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Originally Posted by bayviews View Post
If I was more conspiratorial minded, I might even wonder if this might be just another Pentagon-orchestrated set-up to swing the US presidential elections. McCain's family has a long history in the Navy & Obama has strong Kenyan ties.
Anything is possible!
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Old October 1st, 2008, 02:53 AM   #47
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Kenya, South Sudan Deny Pirated Arms Were Headed to Sudan
By Alisha Ryu
Nairobi
30 September 2008

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Officials in Kenya and South Sudan are denying reports that a shipment of tanks and other military equipment was headed for Sudan when it was seized by Somali pirates last week. The reports have prompted questions about whether the Kenyan government is assisting South Sudan in its efforts to strengthen its army before a 2011 referendum on secession from the North. VOA Correspondent Alisha Ryu has details from our East Africa Bureau in Nairobi.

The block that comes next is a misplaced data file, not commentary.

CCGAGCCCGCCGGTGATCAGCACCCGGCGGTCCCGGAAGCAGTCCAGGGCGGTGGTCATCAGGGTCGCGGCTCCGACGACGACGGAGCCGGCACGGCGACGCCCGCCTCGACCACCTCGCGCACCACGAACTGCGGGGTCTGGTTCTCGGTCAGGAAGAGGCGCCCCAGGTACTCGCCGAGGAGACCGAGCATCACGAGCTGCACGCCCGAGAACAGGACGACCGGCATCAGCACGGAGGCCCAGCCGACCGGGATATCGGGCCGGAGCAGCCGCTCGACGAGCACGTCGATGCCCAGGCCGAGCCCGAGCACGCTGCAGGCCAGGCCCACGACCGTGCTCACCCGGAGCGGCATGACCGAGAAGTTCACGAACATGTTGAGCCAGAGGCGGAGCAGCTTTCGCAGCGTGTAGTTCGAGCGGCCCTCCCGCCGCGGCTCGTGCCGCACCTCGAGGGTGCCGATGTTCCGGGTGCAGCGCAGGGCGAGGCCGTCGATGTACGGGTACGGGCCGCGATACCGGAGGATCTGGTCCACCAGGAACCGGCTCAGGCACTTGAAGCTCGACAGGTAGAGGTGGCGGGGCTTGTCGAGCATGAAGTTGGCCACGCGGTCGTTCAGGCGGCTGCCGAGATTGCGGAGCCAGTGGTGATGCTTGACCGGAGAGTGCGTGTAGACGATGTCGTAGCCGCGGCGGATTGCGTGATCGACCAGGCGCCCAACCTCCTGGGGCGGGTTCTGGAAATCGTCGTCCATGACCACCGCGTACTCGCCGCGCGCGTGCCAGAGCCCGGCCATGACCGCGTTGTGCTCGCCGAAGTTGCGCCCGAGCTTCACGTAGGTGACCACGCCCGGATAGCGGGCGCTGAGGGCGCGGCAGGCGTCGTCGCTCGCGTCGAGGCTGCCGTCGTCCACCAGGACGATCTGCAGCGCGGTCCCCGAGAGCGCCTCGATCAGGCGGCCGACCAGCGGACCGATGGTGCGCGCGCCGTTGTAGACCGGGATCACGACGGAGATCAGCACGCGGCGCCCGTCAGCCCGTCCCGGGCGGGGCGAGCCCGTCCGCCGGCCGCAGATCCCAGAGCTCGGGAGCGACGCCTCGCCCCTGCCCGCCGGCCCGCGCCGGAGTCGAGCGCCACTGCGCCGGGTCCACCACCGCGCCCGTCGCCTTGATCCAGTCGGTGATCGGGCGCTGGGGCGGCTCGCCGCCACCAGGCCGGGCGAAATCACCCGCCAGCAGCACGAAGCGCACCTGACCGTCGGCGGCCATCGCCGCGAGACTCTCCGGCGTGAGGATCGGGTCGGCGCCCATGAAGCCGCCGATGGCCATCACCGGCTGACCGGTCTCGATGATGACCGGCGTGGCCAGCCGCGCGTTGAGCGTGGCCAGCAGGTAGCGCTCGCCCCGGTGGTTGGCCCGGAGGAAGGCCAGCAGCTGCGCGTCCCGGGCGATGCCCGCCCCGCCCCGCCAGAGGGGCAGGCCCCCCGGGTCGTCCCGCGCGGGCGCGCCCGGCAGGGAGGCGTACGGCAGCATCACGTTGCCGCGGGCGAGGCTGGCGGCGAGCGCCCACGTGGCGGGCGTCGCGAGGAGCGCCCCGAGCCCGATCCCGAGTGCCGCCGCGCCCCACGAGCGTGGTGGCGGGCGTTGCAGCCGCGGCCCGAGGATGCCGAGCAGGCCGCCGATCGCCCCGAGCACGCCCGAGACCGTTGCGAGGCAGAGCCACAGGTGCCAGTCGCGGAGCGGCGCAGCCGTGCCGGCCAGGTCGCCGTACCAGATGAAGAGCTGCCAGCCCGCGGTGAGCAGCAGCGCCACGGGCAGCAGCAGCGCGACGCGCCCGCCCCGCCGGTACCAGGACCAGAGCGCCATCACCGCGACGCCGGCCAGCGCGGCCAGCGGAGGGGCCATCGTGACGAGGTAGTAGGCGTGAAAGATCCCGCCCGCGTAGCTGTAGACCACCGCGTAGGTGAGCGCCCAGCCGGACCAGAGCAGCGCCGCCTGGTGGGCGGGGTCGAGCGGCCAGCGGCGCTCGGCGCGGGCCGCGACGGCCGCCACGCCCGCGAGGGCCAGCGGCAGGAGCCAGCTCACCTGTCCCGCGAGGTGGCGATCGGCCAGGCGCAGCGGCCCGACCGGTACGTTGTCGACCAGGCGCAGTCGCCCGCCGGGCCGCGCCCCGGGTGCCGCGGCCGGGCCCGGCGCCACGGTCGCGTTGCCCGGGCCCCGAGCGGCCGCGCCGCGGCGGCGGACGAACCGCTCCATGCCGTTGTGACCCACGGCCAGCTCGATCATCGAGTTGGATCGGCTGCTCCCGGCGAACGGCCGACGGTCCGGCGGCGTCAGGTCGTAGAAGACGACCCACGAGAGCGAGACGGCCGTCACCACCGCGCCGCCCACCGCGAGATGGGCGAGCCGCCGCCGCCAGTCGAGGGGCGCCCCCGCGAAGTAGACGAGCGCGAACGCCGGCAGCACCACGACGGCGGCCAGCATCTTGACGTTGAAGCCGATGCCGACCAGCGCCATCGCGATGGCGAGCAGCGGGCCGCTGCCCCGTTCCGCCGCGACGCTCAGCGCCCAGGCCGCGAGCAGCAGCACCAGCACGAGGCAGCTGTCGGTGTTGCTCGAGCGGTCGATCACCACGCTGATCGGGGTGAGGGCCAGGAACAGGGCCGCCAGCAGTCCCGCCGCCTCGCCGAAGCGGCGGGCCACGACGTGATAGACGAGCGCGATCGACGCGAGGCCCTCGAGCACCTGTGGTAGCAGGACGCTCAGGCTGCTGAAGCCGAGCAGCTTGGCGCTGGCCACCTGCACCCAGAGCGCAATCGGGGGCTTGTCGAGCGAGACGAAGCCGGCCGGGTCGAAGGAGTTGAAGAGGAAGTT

In a telephone interview with VOA, the South Sudan army Chief of General Staff Oyay Deng Ajak said the former rebel group has nothing to do with the consignment of 33 refurbished Russian-built tanks and other arms that are aboard a hijacked Ukrainian freighter off the coast of Somalia.

"The content does not belong to us. All the documents - even the Kenyans themselves, they have publicly announced that the ship(ment) belongs to them," Ajak said.


Photo released by the U.S. Navy shows Somali pirates in small boats alongside the hijacked 'Faina', 28 Sep 2008
Questions about the cargo and where it was headed arose after Somali pirates seized the ship last Thursday as it sailed toward the Kenyan port of Mombasa. The pirates are demanding $20 million for the release of the ship and its 20 crew members.

On Monday, the U.S. Navy's Fifth Fleet in Bahrain said it believed the cargo's final destination was Sudan, not Kenya.